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HWA - Hot Wire Anemometry

In hot-wire anemometry, the fluid velocity is measured thermally. A thin wire, a few micrometers, and a millimetre long, is heated, and the fluid flow passing the wire is heated by the wire. The fast-responce control system keeps the wire at given temperature and the voltage to do this represent the flow velocity. This method is very accurate and fast, and has been the major tool in turbulence research.

Read more at DantecDynamics.com

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UVP - UltraSonic Velocity Profiling

Ultrasonic Velocity Profiling is a method for determining the fluid velocity distribution in liquids. It is a non-intrusive method which can even be used through solid walls, if only the acoustic coupling is maintained. The probe sends out a pulse train of ultrasonic waves, and the doppler shift of the reflected signal from particles in the fluid gives the flow velocity along the full depth of the flow channel at once. Many probes can be used together to map the 2D velocity field.

The method can be used for non-transparent fluids like mineral oil, pulp fiber solutions, foodstuffs like mayonnaise and chokolate.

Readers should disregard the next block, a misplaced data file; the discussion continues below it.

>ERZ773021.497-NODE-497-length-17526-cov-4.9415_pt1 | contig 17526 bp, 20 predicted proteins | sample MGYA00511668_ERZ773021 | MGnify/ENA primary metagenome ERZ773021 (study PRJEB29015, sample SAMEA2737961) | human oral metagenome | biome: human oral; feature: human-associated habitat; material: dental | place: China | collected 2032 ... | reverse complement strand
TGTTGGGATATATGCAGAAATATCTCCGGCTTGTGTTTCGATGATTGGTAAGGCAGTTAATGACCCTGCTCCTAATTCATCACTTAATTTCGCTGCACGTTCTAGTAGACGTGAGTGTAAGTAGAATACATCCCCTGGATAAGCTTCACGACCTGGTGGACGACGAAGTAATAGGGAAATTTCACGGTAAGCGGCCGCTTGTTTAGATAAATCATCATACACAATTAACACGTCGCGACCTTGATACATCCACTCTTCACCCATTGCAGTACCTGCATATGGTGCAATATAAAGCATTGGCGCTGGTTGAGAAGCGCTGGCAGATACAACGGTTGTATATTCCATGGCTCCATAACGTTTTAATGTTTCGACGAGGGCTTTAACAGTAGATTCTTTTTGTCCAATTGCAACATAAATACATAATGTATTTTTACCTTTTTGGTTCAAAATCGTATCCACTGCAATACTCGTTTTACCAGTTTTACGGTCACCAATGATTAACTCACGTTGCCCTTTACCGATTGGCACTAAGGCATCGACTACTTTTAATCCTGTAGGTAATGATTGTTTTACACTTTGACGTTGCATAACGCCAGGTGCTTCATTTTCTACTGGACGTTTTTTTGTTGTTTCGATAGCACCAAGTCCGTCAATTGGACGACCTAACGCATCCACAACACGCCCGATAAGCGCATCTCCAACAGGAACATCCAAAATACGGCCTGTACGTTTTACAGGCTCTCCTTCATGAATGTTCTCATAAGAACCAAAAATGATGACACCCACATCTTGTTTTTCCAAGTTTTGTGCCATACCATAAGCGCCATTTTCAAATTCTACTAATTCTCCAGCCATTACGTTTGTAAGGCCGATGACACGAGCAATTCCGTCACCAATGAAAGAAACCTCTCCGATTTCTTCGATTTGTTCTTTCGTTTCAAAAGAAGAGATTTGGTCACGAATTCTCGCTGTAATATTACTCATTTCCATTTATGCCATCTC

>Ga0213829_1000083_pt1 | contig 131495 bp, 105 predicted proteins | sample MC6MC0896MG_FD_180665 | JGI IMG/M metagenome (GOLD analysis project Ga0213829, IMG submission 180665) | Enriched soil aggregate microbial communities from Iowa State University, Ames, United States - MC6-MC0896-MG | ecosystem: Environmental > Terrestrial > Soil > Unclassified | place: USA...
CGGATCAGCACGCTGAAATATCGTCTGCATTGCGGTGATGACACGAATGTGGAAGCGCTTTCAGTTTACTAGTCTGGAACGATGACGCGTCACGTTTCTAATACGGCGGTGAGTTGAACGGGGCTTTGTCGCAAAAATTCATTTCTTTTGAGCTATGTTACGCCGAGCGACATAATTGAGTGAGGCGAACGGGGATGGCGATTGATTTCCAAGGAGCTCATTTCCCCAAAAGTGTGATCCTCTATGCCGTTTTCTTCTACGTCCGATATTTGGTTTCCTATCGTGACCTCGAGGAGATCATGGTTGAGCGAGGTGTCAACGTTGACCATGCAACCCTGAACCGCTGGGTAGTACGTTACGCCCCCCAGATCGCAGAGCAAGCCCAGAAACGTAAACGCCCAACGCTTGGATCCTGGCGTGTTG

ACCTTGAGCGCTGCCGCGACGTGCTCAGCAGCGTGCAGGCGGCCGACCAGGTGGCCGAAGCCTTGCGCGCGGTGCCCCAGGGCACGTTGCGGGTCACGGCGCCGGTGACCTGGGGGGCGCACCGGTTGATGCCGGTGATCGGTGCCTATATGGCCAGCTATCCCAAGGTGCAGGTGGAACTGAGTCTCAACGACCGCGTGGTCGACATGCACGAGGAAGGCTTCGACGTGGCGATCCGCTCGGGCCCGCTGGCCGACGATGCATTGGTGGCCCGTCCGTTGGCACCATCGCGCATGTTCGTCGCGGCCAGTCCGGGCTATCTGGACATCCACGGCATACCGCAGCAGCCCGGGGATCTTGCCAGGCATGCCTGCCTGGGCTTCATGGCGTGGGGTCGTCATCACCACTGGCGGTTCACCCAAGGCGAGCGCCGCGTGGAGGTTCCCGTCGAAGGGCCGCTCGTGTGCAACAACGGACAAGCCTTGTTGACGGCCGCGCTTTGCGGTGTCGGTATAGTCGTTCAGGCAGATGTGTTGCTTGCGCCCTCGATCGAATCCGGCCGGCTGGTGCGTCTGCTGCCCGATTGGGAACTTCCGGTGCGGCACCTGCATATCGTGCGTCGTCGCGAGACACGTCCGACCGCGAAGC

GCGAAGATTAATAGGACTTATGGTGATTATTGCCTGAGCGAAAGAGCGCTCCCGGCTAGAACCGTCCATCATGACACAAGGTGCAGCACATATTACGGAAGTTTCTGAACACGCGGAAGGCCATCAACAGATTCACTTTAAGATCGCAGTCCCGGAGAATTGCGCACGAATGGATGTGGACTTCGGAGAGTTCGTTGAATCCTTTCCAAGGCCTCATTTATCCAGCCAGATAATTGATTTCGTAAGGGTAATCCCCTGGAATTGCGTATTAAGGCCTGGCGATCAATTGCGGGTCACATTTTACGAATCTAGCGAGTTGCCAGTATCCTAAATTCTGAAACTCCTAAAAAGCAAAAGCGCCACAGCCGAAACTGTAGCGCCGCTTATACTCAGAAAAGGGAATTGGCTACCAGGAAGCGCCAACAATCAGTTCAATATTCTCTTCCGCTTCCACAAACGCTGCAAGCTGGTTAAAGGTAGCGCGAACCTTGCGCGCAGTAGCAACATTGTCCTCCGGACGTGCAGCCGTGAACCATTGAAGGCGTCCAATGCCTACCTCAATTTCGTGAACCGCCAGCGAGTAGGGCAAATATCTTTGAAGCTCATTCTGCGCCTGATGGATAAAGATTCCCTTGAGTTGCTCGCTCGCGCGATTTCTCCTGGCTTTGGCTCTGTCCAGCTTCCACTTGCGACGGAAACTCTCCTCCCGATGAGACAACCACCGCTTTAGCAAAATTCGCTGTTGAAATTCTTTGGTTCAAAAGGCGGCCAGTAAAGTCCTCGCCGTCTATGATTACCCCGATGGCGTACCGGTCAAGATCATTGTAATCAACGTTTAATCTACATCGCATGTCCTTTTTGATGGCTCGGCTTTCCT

Read more at Met-flow.com

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Pressure - based method

By measuring the pressure distribution on the tip of a little multihole probe, the velocity can be determined with both accurate velocity magnitude and direction. This is a good method for flow mapping in wind tunnels but also in free flow. Probes typically give good accuracy when flow direction is mainly within a cone of 50 degrees, but omni-probes can resolve flow velocity almost from all directions, which is very useful in separated flow in back-flow regions.

The frequency response is typically up to a few hundred Hertz, but with special high-speed probes a few kiloHertz is possible. The probes work well in both air and water.



Read more at Aeroprobe.com

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Visualization can be done with many methods depending on the applications in fluid flows: gas flow, water flow, multiphase flow, it may also be multiphase flow where the phases are liquids... For many applications there are special treatments required to solve the task, then VIDIX is willing to help find a good solution.

For the special case where air movement shall be visualized, a special soap bubble generator can be used, which produces soap bubbles of around 1 mm diameter which could follow air through ventilation systems without being destroyd. It is important that the soap bubbles have same density the surrounding air, otherwise they will not follow the flow correctly. Therefore the soap bubbles are filled with helium to give a lift force compensating for the gravity of the soap. Thereby the bubbles move correctly in slow flow fields but also in strong turbulence where the accelerations are strong.

Read more at Sageaction.com